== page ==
Japan’s two largest automakers, Toyota and Honda, normally don’t work together on advanced technology projects.
Mobile e charging station (Image: Toyota/Honda)
But when it’s for a good cause, they can find common development ground. That’s the case for the Moving e, a mobile power generation/output system that aims to assist communities that have lost power as a result of a severe storm or other natural disaster.
What is It?
The prototype mobile unit is based on the previous generation of Toyota’s FC fuel cell bus but is equipped with twice as many high-pressure hydrogen tanks. This allows the bus to generate as much as 454 kWh of power.
Power Exporter 9000 (Image: Honda)
The electricity can be transferred to and stored in large-capacity portable batteries supplied by Honda. The devices can then be used to provide electricity to evacuation centers and other facilities or vehicles as needed.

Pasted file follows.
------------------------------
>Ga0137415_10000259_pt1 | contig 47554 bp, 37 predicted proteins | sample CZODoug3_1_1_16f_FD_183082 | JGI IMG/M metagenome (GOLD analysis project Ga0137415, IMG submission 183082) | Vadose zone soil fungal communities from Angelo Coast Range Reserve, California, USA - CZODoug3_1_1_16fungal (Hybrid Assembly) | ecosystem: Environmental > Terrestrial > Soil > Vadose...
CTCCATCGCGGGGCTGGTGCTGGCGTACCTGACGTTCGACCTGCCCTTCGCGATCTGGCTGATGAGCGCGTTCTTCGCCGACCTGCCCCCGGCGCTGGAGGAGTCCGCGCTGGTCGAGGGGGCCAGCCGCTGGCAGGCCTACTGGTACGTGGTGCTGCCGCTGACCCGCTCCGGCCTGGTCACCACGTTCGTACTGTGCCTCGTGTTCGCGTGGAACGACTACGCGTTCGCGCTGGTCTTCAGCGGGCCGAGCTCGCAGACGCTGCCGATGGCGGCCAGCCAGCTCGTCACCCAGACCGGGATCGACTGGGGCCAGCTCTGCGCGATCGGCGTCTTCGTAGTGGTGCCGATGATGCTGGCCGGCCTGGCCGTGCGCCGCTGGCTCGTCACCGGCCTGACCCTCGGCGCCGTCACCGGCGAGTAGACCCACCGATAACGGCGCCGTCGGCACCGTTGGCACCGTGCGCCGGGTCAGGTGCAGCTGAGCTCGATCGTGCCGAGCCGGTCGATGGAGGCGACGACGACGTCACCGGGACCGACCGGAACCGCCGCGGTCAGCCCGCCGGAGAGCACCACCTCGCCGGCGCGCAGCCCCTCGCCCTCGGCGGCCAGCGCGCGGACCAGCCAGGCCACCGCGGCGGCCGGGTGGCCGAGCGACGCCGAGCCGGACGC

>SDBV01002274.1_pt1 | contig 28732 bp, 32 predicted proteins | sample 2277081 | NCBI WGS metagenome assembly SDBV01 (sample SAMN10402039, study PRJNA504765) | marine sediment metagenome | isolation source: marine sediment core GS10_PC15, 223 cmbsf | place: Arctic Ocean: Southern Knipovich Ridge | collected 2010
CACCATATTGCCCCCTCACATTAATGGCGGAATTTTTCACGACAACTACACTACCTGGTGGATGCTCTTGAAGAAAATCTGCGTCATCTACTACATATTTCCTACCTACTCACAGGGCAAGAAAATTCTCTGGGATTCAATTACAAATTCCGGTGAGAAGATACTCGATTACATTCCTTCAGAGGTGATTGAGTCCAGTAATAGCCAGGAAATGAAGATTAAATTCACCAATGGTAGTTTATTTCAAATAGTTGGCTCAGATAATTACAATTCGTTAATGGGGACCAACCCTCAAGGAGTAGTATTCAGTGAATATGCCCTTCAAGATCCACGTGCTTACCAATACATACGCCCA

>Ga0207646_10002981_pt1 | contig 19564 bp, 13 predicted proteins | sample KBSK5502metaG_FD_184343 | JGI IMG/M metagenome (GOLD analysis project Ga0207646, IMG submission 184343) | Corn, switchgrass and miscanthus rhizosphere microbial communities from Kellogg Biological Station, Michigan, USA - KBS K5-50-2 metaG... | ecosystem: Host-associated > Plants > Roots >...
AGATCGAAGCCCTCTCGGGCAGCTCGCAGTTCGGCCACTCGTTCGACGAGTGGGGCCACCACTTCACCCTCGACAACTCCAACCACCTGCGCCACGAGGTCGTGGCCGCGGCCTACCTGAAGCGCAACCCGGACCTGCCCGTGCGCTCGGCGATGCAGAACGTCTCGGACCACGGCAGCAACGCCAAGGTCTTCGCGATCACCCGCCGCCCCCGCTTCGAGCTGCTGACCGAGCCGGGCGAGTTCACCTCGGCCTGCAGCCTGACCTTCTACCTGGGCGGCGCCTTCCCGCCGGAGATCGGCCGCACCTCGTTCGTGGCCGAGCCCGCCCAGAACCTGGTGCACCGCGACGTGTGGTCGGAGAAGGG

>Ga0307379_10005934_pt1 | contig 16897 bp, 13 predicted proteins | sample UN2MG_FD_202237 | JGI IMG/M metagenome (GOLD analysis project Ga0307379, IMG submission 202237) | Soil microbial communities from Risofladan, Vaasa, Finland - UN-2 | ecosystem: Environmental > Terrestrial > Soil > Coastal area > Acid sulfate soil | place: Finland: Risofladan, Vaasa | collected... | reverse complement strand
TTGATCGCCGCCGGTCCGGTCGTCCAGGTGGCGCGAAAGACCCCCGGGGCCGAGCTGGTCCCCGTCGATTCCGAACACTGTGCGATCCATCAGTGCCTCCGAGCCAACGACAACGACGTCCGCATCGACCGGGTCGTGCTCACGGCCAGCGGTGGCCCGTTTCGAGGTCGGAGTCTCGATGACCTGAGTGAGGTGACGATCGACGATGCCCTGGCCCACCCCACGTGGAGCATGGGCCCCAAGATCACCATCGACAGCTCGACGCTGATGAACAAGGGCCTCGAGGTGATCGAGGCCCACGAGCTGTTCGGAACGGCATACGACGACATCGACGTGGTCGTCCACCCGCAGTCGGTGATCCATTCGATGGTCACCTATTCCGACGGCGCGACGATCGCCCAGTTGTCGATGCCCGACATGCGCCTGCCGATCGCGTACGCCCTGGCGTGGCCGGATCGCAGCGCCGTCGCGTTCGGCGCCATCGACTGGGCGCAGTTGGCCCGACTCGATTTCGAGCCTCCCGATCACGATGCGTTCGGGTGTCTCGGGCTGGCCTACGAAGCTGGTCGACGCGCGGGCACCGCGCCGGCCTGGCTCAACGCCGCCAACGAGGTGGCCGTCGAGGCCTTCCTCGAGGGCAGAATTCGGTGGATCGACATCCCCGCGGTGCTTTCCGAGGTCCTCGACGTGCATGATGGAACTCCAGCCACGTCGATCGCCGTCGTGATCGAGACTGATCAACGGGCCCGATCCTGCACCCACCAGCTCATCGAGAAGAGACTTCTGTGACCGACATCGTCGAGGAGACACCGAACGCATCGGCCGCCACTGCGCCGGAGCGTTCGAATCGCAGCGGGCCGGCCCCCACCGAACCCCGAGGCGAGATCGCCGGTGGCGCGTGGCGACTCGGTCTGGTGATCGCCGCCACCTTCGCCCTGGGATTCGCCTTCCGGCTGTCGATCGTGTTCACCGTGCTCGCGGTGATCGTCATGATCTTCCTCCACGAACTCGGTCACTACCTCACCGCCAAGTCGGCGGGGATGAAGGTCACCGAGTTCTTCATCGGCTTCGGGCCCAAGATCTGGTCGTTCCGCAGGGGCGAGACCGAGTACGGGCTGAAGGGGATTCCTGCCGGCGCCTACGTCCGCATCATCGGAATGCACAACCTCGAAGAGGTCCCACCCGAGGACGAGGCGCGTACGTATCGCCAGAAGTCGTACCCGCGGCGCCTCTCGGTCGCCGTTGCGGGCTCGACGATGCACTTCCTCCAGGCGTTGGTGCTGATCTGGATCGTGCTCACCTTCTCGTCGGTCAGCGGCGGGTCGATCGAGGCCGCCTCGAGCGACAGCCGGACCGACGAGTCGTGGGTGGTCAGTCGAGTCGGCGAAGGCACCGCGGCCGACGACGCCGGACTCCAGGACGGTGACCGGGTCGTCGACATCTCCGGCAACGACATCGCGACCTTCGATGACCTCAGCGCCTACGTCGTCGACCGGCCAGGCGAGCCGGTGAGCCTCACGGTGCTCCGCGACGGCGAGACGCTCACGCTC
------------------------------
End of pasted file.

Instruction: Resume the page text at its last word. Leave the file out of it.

Honda is contributing its:
- Power Exporter 9000 portable external power output unit
- Two types of portable batteries (LiB-AID E500 and Mobile Power Pack (MPP)
- Mobile Power Pack Charge & Supply Concept charger/discharger for MPP
The mobile charging station can provide power to virtually any place that’s accessible to the bus. When not needed during emergencies, this could include remote entertainment venues, the partners note.
Commercialization plans haven’t been announced.
For now, the carmakers plan to demonstrate and test the capabilities of the system with various businesses and municipalities. They describe the mobile charging station as a “phase-free” concept that’s designed to provide assistance during normal times and states of emergency.
The good news about downsized powertrains is that they can provide greatly improved fuel efficiency compared to larger engines. The not-so-good news for many drivers of cars with these smaller engines under the hood is that they can lack performance.
Now in its fourth generation, the Toyota Highlander just might be something that goes beyond continuous improvement
Lithium-ion batteries have become the technology of choice for EVs, and falling costs and rising energy levels could keep them on top for nearly two decades.